Another reason maybe why preachers today don't preach from the OT is that it is simply not efficient. By that, I mean that even in sermons, pragmatism rules the day. Some thing OT passages simply don't "work." Ironically, if we are more concerned with results than we are being biblical, we could be bowing to the gods of fertility (Baal) rather than YHWH. One must ask how Canaanized the Western Church has become these days . . .7/25/2006 07:25:00 PM|W|P|Blogger Timmy|W|P|Oh, and before I forget again (I was supposed to put this on my last comment), below is a URL to go to Dr. Lawson's database of sermons to download. Unfortunately, I don't think his sermons preached at Dauphin Way are not here, but there are many nonetheless. Here it is:

http://www.cfbcmobile.org/site/cpage.asp?cpage_id=421&sec_id=3777/25/2006 09:30:00 PM|W|P|Blogger K. Elijah Layfield|W|P|Tim,

In regards to Pastor John Piper, I went straight to the man who would know--Tom Steller(he was once Pastor John's student and has served at Bethlehem for over 20 years. In an e-mail, he told me that Pastor John is very competent in the Hebrew text (although stronger in Greek). And Pastor Tom said that one might be suprised at the amount of sermons he's preached from the OT. Although, I'm sure that ya'll have in mind preaching through books. I knew that he had preached through Ruth because I've listened to the audio. Just trying to clarify my pastor's position.7/25/2006 09:42:00 PM|W|P|Blogger Tracy|W|P|Tim,
I consider Dr Moore expository the same way I do Spurgeon. Your comment on people thinking the OT is not efficient is exactly why I think Goldsworthy is an excellent resource, especially According to plan and the one on preaching all of the bible as Christian scripture. He makes it plain that the OT texts are not to be taken by themselves, for then they will only be good moral stories, but must be taken in context of the whole of the plan of redemption.7/25/2006 10:20:00 PM|W|P|Blogger Timmy|W|P|K. Elijah,

Thanks for the clarification. What I wrote and what my friend shared about Piper was not a slam at all. My friend actually taught Greek at one time at TBI and knows Piper as well. On my end, I don't know him but consider him to have had the biggest influence of any living man today. So that being said, I must be fair as well.

A good exercise to do since all his sermons are available online would be to tally up his sermon texts from 1980 and see what percentage of his preaching expositorily came from the OT. I haven't done this, so I am not going to even guess. And not to pick on Piper either, but he is such a big influence on so many of us, I think that question regarding the OT is one others have inquired about as well.7/25/2006 10:24:00 PM|W|P|Blogger Timmy|W|P|Tracy,

Indeed, According to Plan is a good book, but I must admit that there were a few places where I would disagree a bit. Overall I recommend it without reservation. Contrary to systematic theology, Goldsworthy does what is so needed in developing a biblical theology as well (which I mentioned in my post). I think seminaries would do a service to their students if they perhaps considered offering biblical theology alongside systematic theology while encouraging them to incorporate all of God's written revelation in their preaching and teaching.7/25/2006 10:26:00 PM|W|P|Blogger Timmy|W|P|K. Elijah,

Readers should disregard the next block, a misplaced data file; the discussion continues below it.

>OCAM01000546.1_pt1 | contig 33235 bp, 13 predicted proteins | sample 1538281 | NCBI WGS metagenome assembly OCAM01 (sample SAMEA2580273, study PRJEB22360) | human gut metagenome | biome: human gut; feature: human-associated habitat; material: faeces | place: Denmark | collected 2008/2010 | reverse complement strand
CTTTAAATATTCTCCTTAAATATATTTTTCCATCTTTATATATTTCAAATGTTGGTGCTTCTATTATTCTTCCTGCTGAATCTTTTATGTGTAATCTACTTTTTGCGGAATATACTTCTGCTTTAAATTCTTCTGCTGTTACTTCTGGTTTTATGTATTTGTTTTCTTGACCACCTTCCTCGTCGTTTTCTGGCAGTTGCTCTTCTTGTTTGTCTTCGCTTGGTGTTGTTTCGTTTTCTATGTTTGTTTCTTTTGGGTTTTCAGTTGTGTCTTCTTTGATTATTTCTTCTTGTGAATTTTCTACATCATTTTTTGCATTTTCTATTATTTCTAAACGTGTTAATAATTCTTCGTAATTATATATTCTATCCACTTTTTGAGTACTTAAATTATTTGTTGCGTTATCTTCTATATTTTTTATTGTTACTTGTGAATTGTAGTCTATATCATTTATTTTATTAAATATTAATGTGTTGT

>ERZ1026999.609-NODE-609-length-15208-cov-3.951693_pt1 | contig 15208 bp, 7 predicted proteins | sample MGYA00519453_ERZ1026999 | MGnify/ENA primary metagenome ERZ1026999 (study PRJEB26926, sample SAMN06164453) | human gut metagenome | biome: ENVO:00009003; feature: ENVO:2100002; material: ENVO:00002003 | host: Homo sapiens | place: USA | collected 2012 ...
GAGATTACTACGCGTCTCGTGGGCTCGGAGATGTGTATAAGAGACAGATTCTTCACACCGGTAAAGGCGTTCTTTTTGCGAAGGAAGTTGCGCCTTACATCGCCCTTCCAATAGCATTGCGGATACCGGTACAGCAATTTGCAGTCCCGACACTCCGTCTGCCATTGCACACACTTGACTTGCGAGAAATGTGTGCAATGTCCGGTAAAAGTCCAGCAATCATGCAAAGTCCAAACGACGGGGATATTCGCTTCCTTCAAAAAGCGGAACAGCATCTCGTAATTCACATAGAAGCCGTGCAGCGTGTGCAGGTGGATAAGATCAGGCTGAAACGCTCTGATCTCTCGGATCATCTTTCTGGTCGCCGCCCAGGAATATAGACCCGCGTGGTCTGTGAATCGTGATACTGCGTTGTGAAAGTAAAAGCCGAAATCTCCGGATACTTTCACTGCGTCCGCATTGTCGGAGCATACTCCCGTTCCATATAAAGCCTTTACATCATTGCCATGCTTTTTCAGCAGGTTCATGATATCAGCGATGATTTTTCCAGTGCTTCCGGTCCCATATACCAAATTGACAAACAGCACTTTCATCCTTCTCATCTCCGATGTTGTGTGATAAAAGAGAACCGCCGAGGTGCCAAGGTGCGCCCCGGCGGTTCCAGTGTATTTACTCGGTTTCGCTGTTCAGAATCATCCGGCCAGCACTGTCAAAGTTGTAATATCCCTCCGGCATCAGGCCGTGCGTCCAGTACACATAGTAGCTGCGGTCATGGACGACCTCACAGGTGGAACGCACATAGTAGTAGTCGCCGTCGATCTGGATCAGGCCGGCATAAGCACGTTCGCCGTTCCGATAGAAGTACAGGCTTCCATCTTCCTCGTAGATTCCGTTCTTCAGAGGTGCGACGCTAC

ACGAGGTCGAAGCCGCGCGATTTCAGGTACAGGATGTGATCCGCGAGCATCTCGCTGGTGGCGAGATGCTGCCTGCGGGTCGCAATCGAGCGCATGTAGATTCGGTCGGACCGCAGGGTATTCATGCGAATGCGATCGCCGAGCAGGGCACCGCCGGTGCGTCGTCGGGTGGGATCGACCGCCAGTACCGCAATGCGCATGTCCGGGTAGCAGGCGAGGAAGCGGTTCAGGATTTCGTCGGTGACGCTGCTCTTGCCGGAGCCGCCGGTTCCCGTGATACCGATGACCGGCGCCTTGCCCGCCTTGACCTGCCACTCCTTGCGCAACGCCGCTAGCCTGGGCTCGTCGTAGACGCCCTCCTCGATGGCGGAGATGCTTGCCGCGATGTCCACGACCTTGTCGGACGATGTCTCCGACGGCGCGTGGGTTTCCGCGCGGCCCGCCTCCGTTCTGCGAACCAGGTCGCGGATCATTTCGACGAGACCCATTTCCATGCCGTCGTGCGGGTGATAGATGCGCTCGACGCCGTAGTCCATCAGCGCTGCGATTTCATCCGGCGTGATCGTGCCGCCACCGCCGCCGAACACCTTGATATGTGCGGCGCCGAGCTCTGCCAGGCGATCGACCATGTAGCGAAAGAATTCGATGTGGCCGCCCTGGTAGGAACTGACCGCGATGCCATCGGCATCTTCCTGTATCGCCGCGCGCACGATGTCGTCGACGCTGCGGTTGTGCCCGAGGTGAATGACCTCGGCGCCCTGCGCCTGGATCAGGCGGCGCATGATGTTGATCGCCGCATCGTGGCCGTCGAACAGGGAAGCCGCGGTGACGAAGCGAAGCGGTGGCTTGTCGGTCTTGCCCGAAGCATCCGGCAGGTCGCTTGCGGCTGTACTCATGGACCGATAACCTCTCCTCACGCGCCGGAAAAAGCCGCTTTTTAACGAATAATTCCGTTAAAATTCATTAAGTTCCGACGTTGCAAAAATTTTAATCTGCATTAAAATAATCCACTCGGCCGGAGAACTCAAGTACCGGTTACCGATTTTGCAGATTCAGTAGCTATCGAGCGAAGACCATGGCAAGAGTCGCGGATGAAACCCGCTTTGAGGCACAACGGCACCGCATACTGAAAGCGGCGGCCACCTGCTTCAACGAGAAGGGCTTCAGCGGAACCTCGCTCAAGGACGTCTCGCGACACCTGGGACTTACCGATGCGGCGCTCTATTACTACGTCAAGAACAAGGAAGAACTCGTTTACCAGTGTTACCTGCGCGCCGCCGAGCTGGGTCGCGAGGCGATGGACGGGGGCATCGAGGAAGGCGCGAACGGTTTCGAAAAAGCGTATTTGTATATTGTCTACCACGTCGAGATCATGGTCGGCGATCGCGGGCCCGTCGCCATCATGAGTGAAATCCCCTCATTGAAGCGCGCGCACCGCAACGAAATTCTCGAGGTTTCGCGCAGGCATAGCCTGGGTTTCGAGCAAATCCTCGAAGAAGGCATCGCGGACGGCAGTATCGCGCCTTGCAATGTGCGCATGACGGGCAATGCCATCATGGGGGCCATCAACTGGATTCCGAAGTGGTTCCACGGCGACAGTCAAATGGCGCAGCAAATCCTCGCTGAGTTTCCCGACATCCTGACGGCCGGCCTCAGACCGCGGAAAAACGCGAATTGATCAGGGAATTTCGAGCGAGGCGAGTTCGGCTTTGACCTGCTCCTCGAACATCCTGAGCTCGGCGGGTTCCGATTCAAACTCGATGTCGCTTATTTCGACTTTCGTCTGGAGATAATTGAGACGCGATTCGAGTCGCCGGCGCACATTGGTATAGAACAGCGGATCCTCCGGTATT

I just realized that I said "as well" three times in my comment! That's what I get for being in a hurry before rushing to work!

Sorry for the redundancy.
Sorry for the redudnancy.7/25/2006 11:29:00 PM|W|P|Blogger K. Elijah Layfield|W|P|I didn't think it was a slam against Pastor John. I was just curious and wanted to find out for myself.

-Elijah7/26/2006 05:20:00 AM|W|P|Blogger Timmy|W|P|Elijah,

Cool. I am glad I was not mistaken in my post. BTW, will you be attending the DG National Conference this fall?

I just received an email from S. Anderson about it. I made it a goal to try to read Wells' latest book as well as Driscoll's to prep myself for the conference. I am pumped about it, and the weekly videos were a brilliant idea.7/26/2006 01:01:00 PM|W|P|Blogger K. Elijah Layfield|W|P|I still don't think Pastor John would say that he avoids the OT because of a Hebrew defiency. Pastor Tom doesn't think that either. But, he does think that Pastor John would agree that there is an imbalance between to teaching from the OT and NT. Tom pointed out that Pastor John is really good at relating the OT passages to the NT passage that he preaches from.

Yes, I'll be at the conference. I can't wait. I'll be doing some volunteering. Let me know if you'll have any free time. I tried to get Shannon to come, but Woodie's brother is getting married that week.7/30/2006 03:43:00 AM|W|P|Blogger T|W|P|Tracy and Timmy,

I do think Goldsworthy is decent at times, but on the whole I don't take his views of the OT. Likewise, I do not think Dr. Moore is an expository preacher of the OT. He is far too hyper-Christological. I heard his message on Joshua a while back and he spent just a small fraction of time on the context and message of the passage, jumping far too quickly to Joshua as a type of Christ. If I remember correctly, he might have even gone as far as saying that Joshua was Christ prefigured. This I find untenable, and unacceptable, especially in a tradition that demands historical-grammatical interpretation.

I think I can appreciate Walt Kaiser's stuff on preaching the OT. Also, you should read Block's articles, and see also Bruce Waltke's article on the Canonical approach to the Psalms. I find myself in agreement there.7/30/2006 07:39:00 AM|W|P|Blogger Timmy|W|P|Mikey,

When I said there were a few places where I would disagree with Goldsworthy, his position on the OT was one of them. I remember reading his book and saying to myself, "Now, wait a minute . . ." several times.